Is Birmingham Happy?

I’ve been running a, very rough, scrape of the Birmingham (UK) based interweb for ‘emotional wellbeing’ since April of 2008. Simply put a script running twice a day read in Tweets, news headlines and (originally) blog posts and compared the words within them to a table I’d drawn up of ‘emotion’ words and fairly arbitrary scores.

It was surprisingly interesting to watch: despite its roughness, the internal consistency let patterns emerge. It broadly followed weather and sports results, with some peaks and dips you could map to specific happenings, or news stories.

graph of emotion scores

It lead to a spin off focussing on Tweets from MPs, which I think influenced some of the developments that Tweetminster produced in the next year or so.

It was the patterns that lead me to keep putting off improving the algorithm, but recent Twitter API developments meant I had to do some work anyway and that (together with another project, of which more soon) gave me the impetus to give the project an overhaul. And here’s how it works now…

Twitter’s geolocation services are now much improved, so I can specify a point (the centre of Victoria Square in Birmingham) and a radius (10 miles) and get a reasonably accurate dump of Tweet data back—the algorithm calls for the most recent 1000.

Twitter is now the sole focus of data, in keeping with the ‘conversational pychogeography‘ aims of the project (in essence, words used without too much pre-meditation are more interesting than those written purely for publication). It also provides much more and more reactive data.

The words contained within these tweets are then compared to data from the University of Florida (The Affective Norms for English Words – PDF link). Within that data set each word covered (there are around a thousand in the set I’ve using) is given a score for Valence (sad to happy on a scale 0-10), Arousal (asleep to awake on a scale of 0-10) and Dominance (feeling lack of control to feeling in control  on a scale of 0-10). The scores are then collated and a mean calculated. The overall emotional wellbeing score here is calculated as a mean of the three individual means, although the scores are revealed individually on the site.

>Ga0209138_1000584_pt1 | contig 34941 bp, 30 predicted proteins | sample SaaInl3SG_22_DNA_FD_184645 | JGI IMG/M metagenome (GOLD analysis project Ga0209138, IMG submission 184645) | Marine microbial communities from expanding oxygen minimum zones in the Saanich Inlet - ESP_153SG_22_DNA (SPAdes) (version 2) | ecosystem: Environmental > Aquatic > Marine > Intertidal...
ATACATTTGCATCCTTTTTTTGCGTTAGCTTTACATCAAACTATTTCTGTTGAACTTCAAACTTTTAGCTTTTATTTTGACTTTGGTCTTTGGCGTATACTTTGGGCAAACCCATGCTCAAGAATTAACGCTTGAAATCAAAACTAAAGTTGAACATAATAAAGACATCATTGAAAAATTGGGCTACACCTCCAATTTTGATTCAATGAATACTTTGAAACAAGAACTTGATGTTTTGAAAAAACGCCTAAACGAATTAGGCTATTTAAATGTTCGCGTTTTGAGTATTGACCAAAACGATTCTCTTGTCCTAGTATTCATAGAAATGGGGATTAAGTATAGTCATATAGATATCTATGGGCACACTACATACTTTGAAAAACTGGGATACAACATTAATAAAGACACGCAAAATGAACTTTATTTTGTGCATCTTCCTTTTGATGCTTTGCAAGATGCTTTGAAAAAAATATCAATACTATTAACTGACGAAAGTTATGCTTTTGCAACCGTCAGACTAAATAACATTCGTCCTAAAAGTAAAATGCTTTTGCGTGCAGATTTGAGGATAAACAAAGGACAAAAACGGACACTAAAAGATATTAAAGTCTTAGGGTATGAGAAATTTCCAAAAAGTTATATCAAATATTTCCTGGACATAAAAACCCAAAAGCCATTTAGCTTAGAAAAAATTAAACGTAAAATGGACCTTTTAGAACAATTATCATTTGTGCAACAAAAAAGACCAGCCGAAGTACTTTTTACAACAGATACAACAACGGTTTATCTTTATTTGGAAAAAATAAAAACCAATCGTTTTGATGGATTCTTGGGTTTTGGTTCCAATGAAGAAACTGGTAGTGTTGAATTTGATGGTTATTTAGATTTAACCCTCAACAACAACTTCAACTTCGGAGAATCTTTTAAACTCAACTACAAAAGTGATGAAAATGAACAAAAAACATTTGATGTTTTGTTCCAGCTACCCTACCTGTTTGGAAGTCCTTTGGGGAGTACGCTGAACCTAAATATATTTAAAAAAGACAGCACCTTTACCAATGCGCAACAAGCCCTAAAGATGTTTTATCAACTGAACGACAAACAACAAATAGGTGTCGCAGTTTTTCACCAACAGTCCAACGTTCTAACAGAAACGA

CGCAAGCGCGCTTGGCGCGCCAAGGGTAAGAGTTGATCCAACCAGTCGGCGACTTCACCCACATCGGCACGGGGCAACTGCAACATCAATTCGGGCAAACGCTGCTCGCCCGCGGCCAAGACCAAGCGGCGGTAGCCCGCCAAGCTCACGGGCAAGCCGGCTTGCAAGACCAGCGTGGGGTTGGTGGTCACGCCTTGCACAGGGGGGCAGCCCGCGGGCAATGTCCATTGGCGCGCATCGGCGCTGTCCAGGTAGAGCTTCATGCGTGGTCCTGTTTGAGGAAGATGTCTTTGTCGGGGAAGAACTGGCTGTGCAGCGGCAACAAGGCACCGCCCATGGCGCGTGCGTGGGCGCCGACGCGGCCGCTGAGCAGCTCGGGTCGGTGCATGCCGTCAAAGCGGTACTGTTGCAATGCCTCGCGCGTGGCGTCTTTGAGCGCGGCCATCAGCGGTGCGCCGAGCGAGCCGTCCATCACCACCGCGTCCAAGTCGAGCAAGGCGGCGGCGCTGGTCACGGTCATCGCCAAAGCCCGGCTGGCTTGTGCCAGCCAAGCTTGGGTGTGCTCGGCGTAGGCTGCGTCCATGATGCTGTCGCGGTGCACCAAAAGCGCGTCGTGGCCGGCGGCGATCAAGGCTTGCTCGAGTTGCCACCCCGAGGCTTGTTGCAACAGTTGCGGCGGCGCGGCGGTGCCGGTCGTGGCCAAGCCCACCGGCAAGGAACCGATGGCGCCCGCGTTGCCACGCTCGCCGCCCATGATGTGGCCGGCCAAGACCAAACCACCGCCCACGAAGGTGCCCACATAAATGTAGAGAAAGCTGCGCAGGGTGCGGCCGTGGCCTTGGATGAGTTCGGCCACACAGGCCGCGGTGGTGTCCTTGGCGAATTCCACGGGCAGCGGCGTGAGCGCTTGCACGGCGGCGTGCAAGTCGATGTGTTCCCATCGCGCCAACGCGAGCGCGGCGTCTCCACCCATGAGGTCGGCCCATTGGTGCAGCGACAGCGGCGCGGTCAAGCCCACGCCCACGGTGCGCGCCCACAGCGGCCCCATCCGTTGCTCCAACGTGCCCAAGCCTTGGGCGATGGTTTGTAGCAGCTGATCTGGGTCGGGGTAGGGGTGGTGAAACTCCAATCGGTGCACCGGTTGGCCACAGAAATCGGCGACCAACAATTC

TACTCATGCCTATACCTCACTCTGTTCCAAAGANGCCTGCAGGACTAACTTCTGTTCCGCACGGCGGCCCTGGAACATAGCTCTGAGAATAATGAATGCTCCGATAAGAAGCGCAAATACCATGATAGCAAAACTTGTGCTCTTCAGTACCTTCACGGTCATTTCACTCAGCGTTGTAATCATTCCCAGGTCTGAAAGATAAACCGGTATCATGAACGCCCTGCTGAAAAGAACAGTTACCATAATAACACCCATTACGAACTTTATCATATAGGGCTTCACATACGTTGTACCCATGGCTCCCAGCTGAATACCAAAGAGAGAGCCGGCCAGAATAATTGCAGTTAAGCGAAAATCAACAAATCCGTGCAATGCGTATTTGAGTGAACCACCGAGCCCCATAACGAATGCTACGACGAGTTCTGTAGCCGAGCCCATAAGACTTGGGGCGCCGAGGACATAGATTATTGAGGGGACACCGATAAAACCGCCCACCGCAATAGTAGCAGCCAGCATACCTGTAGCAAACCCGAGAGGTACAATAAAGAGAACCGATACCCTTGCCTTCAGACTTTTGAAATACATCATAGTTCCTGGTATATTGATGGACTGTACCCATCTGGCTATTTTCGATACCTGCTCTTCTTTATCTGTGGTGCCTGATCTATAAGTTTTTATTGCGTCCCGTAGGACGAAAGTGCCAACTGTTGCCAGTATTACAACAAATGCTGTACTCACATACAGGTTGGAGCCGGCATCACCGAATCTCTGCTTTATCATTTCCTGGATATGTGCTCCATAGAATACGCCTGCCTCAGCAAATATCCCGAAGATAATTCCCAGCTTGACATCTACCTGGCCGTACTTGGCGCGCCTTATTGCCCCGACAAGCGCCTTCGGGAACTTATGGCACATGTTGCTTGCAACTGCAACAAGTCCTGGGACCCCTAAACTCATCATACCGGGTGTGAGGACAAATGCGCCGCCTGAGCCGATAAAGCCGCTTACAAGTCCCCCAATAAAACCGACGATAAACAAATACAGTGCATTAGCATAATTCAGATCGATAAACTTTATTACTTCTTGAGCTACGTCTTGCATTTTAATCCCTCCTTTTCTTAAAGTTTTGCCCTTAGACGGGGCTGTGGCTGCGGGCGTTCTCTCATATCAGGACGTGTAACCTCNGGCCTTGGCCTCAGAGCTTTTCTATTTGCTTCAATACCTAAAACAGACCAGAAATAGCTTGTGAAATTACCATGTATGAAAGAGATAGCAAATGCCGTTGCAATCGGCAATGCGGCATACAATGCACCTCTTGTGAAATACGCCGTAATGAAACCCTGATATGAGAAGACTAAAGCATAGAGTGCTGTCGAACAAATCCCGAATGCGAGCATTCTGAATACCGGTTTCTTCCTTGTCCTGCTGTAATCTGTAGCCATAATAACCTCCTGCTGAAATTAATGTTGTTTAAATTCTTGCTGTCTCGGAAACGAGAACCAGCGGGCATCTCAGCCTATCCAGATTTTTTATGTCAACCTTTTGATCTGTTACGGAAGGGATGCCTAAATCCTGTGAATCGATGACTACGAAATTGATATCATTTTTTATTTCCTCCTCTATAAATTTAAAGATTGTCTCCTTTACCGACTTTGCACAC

I’m unsure if combining the results in this way is the best, which is why the site reveals the working — the Twitter feed just goes with one value for ease of understanding and adds a rating adjective too:

if ($brumemotion<100){$rating="fantastic";}
if ($brumemotion<90){$rating="superb";}
if ($brumemotion<80){$rating="good";}
if ($brumemotion<70){$rating="okay";}
if ($brumemotion<60){$rating="average";}
if ($brumemotion<50){$rating="quiet";}
if ($brumemotion<40){$rating="subdued";}
if ($brumemotion<30){$rating="low";}
if ($brumemotion<20){$rating="dreadful";}
if ($brumemotion<10){$rating="awful";}

The Twitter feed produces results twice a day, and these scores are being saved to visualise more graphically, but the website updates every ten seconds (and will self-refresh if you stay on the site) and also displays a word cloud of the currently found ‘emotion words':

is Brum happy right now?

Thoughts on further development

I’ve been experimenting with more local results (here is a version running on just one Birmingham post code — B13) as well as live graphing. I also have a version that will analyse results for a hashtag—something we may use in conjunction with the Civico player to produce ‘wormals’ (graphs of sentiment) during conferences.

But for now, I’m happy to let the new algorithm bed in—wondering about the amount of data and frequency that will be required to see the most detail—and to see what patterns we can spot.

Feedback welcome. Go see for yourself or follow on Twitter.

4 thoughts on “Is Birmingham Happy?”

  1. I’d like to try it, but only got;
    “Could not connect to MySQL: Lost connection to MySQL server at ‘reading initial communication packet’, system error: 111″
    Will bookmark and try again. Thanks, it looks fun.

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